On the Bookshelf

This is a series of book reviews for the astrological books that make it to my bookshelf.

in each review, I talk about my experience with the book, some highlights from the literature, and end with who i think should read the book. if you're looking for reccomendations, you can skim to that bottom section of each review and see if you fit the description!

Books on my shelf:

Saturn: A new look at an old devil By Liz Greene

Liz Greene opens this book with an interesting comparison for Saturn- that of the Beast, from Beauty & the Beast. It is true, as she states, that we often forget this beautiful side of Saturn that emerges onces we learn to love the beast.

There isn't much to say about this book's contents- you can literally read the contents page and understand what Greene is going to discuss. But there is a lot for me to say about how much I love Liz Greene's writing style, and about how meaty her works are. I read one chapter and sit on it for a day or so, just chewing over the information. This is probably why it took me so long to finish... Each chapter felt highly engaging, but I couldn't read more than one at a time. In all of her books, I keep a notepad handy and take notes while reading. I have a special sticky-pad now so I can stick the notes to the Chapter page for later referral.

After reading this book, I have a much better-rounded view of Saturn and all of his complexities. He isn't to be feared, but respected. Since this is a book review and not a blog on Saturn, I'll leave it there.

Who should read this book?

Any beginner astrologer trying to transition to intermediate. Once you have your basics (again, read Arroyo's 4 elements book!), you should start to assimilate more in-depth information and analyses of charts, planets, houses, and aspects. This is a great book on Saturn, a planet often feared, and if you are to go forward with client work it may be extremely helpful to have a sound knowledge of Saturn under your belt before you get the inevitable Saturn questions (like career/work, or the dreaded Saturn Return).

Healing the Soul: Pluto, Uranus and the Lunar Nodes by Mark Jones

What. A. Book.

Mark Jones did an amazing job synthesizing complex information about Evolutionary Astrology in to a "Poet's Cookbook" (one of my favorite descriptions for Pluto aspects and placements ever). Still, this feels like a topic that I would rather take a class on than try to learn on my own. It's definitely a subject that benefits from a teacher who can help answer questions, or from in-class practice.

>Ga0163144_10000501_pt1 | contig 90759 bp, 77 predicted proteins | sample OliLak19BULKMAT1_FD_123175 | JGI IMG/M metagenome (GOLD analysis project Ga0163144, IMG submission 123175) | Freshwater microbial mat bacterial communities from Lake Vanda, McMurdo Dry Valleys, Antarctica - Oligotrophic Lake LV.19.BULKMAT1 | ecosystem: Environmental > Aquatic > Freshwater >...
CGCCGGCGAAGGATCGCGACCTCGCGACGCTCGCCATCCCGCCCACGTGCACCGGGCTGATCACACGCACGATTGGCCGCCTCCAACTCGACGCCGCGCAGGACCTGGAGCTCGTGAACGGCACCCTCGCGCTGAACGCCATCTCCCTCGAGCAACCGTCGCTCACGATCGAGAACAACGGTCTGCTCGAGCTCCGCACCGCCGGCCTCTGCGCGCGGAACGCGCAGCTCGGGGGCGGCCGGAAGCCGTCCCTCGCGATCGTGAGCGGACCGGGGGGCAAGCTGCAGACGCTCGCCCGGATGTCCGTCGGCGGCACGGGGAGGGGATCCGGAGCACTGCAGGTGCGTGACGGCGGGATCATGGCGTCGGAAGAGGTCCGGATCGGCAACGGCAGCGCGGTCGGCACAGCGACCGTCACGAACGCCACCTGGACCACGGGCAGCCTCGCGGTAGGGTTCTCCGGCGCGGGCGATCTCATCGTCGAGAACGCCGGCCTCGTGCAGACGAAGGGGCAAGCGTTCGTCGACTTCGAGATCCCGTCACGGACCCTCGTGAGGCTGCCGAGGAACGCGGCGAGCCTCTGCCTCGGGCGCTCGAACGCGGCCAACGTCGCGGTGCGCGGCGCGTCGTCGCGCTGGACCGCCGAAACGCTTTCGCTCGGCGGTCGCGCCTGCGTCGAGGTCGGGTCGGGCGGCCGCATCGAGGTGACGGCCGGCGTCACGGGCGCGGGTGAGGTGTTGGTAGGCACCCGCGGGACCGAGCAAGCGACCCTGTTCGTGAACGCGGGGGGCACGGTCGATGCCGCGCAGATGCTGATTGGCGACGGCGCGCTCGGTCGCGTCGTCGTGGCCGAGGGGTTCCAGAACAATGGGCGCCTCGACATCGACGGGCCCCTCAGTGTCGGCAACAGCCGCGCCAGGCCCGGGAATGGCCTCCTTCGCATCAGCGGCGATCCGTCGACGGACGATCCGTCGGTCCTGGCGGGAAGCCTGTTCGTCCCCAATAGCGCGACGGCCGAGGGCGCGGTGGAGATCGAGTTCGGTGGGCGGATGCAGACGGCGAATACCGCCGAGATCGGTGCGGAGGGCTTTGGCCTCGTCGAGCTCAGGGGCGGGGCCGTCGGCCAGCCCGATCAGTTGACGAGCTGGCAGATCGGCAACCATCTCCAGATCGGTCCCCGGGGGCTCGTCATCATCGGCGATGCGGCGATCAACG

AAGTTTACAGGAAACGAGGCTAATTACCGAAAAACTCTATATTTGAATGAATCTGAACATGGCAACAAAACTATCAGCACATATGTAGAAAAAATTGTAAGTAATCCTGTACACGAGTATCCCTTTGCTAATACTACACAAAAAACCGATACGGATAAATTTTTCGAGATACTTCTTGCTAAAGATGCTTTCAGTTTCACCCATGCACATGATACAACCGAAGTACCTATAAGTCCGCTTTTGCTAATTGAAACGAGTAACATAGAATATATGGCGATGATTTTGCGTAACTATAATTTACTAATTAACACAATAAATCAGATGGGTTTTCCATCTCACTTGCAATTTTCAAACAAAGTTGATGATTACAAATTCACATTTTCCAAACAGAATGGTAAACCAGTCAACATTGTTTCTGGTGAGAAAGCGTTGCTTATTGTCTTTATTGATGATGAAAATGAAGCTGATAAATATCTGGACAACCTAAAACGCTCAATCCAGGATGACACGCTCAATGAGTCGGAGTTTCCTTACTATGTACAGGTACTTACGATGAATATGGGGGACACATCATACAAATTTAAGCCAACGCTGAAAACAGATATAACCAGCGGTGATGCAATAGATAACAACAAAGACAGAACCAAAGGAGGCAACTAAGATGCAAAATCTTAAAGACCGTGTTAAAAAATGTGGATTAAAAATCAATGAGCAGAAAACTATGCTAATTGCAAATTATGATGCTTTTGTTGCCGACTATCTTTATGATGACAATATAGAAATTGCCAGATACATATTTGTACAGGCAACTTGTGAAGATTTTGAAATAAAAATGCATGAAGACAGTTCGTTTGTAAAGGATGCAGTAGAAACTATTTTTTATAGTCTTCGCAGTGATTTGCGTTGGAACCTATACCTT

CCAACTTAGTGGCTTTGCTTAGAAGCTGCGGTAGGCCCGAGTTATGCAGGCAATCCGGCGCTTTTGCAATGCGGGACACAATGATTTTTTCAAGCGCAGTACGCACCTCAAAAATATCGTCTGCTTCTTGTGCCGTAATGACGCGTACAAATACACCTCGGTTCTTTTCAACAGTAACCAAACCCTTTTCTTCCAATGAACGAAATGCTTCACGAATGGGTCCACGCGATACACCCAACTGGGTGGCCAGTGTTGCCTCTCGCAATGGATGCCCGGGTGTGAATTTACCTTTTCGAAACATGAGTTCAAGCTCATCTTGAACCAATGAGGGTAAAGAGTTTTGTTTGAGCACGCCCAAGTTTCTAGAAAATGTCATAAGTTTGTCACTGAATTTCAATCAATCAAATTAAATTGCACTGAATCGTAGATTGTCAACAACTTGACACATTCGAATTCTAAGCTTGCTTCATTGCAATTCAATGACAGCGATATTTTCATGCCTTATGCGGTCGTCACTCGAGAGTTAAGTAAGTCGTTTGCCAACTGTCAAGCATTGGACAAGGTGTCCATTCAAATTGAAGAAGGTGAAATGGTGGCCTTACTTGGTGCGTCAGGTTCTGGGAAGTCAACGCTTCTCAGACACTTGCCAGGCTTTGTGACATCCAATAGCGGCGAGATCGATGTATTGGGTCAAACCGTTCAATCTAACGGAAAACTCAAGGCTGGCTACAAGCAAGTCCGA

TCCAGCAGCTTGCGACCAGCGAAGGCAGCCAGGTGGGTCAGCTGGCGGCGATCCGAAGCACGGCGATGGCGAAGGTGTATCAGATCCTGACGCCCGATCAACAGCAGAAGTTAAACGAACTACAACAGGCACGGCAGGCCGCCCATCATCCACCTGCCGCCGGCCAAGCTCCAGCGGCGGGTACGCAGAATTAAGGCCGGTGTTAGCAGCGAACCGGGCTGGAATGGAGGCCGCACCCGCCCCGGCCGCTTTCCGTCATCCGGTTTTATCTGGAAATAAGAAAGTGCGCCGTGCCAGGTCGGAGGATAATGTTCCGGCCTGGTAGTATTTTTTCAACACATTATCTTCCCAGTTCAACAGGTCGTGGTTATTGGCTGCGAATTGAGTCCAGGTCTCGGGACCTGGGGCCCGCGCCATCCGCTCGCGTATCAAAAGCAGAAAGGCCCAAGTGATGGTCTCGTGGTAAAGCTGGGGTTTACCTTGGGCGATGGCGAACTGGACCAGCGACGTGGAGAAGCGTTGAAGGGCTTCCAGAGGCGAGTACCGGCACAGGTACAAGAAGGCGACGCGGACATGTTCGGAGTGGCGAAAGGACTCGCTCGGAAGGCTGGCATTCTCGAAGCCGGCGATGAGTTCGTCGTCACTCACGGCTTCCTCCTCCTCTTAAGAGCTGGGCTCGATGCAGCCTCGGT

While reading about Saturn in Liz Greene's book, I found each chapter engaging and interesting (although very dense). In this book, I found the introduction fascinating- but then got hung up on the Pluto section. I found myself re-reading the same chapters and not retaining the information well, or getting a bit bored midway through with a wandering mind. Finally I realized that, as I continue to read charts, I can check the Pluto placements with this book and learn person-to-person. This personalization (ha) method will help me specificially retain the information better, and learn easier, because of the association with people's experiences. So, in the end, I skipped over Pluto's cookbook and went to the Nodes.

Wow. The Nodal section is one of my favorite learning experiences I've had with a book. There was so much to learn about, from skipped steps to ruler placement to conjunctions and aspects. I found this incredibly beneficial, easy to understand, and packed with information. Out of the three main sections of this book, the Nodes were the easiest to understand on my own (without a teacher) and also the one that I immediately started using in practice.

Uranus and collective trauma taught me, or at least reminded me, of the major collective traumas of our Western World. From WW1 & 2, and other major wars like Vietnam, Korea, and modern-day Iraq/Iran, to our social issues like Feminism and the Suffragette movements and modern-say Black Lives Matter and racial/racism issues (BLM was not specifically mentioned in the book), to our home and micro-issues of unhappy parents stuck in specific roles with high expectations. It makes a lot of sense that in this generational planet, we find these huge generational issues. And I, personally, want to help heal a lot of the traumas and issues within my immediate culture and family.

who should read this book?

Anyone who is interested in Evolutionary Astrology. It is helpful to be open to the idea of multiple lives (reincarnation), though not required. It's also helpful to think in terms of collective consciousness and familial patterns. This would not be a good choice for a beginner astrologer, but if you are teetering on the edge of Intermediate (or firmly in that camp), this could be a great source.

Temperatment Analysis and Reading for Children

I'm currently attending (March 5, 2021) Cornelia Hansen's class on counseling parents and reading children's charts, through Kepler College. It's been fascinating. I have had to take a break from my 'for fun' books- like Liz Greene's "Saturn"- to read the course list, but there are no regrets!